Tuesday, October 24, 2006

Language Games – fun for the young and the not so young

The cooler weather is getting close again, and families are getting ready to go on camping trips – into the desert or along the beaches of the UAE. Of course, getting there isn’t always as much fun for children –sitting still, tied into the back seats for hours, with no room to move or do anything except sleep.

Wrong, playing games with words can provide the whole family with fun and enjoyment through the long miles, and later round the camp fire.

Games are ‘creative expressions of the human spirit through the creation of an activity that has an entertaining, instructive and competing element’ – they help with problem solving skills, language development, logical skills, creativity, social knowledge and self-esteem – and that’s all going on while Dad’s driving!

It has been said that free time is the time we should use to explore our abilities through games and have fun in educating and exercising the body and the mind; games are most definitely not a waste of time.

Here are some games for young and older alike – they are all great fun, and I defy anyone not to laugh a lot while playing any of them – go on – give them a try next time you are sitting round a camp fire or driving to get round to one.

Here’s the first game: In turns –
1st person says, “I went camping and I took a torch.”
2nd person says, “I went camping and I took a torch, and comfortable camp bed.”
3rd, 4th, 5th person adds to the list, including everyone else’s items until people start to get it all wrong – others listen out for mistakes and shout out when they hear one – the person is then out and so it continues until a winner emerges.

Here’s the second game: Leader says to first person at one end of a line, “This is a tick!”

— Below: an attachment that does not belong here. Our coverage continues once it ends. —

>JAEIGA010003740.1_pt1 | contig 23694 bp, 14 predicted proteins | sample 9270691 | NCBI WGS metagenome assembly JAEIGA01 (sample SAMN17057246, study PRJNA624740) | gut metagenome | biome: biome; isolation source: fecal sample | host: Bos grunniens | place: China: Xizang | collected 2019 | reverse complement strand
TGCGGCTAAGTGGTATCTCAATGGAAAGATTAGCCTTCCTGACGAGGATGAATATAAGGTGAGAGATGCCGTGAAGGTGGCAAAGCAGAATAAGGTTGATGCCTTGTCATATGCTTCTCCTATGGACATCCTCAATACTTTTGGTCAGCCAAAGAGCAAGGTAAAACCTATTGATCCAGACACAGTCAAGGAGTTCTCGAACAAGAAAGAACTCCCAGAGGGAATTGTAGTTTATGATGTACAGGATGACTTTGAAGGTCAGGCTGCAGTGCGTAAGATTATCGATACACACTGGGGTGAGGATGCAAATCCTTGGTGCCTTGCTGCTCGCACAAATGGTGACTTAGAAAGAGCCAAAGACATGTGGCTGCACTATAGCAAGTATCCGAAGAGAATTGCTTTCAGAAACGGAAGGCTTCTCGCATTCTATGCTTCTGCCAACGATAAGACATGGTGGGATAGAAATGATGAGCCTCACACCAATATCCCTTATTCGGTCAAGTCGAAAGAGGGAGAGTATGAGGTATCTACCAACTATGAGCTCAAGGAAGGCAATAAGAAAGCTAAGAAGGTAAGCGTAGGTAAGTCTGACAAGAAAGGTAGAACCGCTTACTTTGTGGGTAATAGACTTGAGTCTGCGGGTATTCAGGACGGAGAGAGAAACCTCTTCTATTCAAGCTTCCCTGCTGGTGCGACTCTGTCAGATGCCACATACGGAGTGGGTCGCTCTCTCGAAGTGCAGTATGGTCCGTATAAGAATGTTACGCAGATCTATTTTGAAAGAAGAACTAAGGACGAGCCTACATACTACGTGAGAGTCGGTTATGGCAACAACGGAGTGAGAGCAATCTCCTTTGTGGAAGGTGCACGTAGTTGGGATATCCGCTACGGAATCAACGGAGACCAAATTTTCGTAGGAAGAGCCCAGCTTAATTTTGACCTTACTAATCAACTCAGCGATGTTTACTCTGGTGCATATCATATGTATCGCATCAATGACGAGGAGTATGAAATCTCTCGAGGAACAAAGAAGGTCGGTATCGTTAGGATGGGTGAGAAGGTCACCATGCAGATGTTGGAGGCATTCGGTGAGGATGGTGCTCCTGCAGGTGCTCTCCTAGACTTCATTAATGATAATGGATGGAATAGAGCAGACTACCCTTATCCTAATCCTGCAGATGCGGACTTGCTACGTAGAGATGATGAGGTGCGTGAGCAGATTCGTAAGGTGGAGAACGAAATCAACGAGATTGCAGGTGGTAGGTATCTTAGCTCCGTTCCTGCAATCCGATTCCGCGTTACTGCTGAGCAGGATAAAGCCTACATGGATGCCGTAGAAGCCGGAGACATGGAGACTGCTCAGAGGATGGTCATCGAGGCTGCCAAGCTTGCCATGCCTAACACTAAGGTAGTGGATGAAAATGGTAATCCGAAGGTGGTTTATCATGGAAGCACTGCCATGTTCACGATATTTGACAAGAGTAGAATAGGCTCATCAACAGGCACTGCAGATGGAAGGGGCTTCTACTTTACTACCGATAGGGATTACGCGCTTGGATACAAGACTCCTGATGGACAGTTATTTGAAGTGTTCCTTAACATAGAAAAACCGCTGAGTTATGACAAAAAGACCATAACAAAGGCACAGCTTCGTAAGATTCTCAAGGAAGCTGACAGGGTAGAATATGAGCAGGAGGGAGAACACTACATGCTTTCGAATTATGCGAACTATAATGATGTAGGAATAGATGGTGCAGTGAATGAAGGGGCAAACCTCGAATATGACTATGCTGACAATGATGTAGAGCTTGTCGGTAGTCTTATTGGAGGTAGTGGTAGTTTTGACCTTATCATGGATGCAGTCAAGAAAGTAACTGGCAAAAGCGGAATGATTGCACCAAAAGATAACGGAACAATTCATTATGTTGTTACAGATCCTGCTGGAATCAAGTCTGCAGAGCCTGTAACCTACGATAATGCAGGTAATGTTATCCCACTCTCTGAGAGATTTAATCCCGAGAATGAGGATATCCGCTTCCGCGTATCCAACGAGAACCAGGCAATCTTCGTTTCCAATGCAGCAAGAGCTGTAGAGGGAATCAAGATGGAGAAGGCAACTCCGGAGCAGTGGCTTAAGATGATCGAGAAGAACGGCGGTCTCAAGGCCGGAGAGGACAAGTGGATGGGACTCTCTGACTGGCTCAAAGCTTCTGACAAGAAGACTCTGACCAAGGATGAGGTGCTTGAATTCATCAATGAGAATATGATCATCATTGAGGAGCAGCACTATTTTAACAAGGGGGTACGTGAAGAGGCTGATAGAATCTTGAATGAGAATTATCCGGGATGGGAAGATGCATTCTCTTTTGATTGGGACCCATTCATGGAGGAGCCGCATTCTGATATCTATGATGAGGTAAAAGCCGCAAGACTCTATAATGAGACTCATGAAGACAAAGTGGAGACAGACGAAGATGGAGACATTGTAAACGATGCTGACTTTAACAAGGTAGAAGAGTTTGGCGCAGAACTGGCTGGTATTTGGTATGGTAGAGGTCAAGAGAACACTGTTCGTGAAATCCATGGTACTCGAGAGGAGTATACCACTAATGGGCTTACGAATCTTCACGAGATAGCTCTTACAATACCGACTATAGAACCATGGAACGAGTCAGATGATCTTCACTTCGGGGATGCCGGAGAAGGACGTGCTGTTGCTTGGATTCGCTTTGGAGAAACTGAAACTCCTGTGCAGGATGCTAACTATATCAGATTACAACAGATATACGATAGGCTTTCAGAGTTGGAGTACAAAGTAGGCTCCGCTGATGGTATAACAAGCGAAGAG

1st in line at one end says, “A what?”
Leader says, “It’s a tick!”
1st person says to 2nd person, “This is a tick.”
2nd person says, “A what?”
1st person says to Leader, “A what?”
Leader replies, “This is a tick.”
1st person says to 2nd person, “A tick.”
2nd person says to 3rd person, “A tick.”
3rd person says, “A what?” And so on until the end of the line is reached.
You could start at both ends of the line and meet in the middle, with the first team to get there winning, or substitute other words.

Try it, it’s hilarious!!!

Here’s the third game: In turns, introduce yourself as Harry, with simple hand gestures that have to be copied.
Like this:
1st person – Hello Harry, I’m Harry. (with a simple hand gesture)
2nd person – Hello Harry, I’m Harry, meet Harry. (said to next person, + hand gestures)

Mistakes are soon made with the person making them becoming Harry One Spot/Harry Two Spot/Harry Three Spot/Harry Three Spot/Harry Three Spot with a big nose – then that person is out.

Again, this game is absolutely hilarious.

Fourth game: Just a minute ‘ talk for one minute on a given topic (Camping/Camp Fires/Swimming in the sea etc) but without:-
 Deviation * (Adults explain these to younger players)
 Repetition *
 Hesitation *
This sounds like a grown-ups game, but children soon get right into it – watch out grown-ups or you’ll lose the subject and the game. Award points for correct challenges, remove ones for incorrect challenges, award a point to the person still talking when the minute is up.

Fifth game: Singing well known songs leaving words out and watching as others forget to omit them.
Eg. The Grand Old Duke of York/ He had ten thousand men/He marched them up to the top of the hill/And he marched them down again/And when they were UP they were UP/And when they were DOWN they were DOWN/And when they were only half way UP, they were neither UP nor DOWN.

Omitting the words UP and DOWN, singly and then together, and then singing the song including only those two words. Listen out as the Mums and Dads get it wrong, children – because they will!

Games like the ones outlined above promote turn taking skills, listening skills, aid retention of words and phrases, show children the importance of rules, promote bonding, acknowledging the other's right to be heard, enhance mental and verbal agility, let all relax and let their hair down, show the value of sharing and participating, introduce the idea of a structured activity while enhancing creativity, increase camaraderie and break down boundaries of gender, age, class, race or whatever, and above all they are all great fun.
Robert Leslie Fielding


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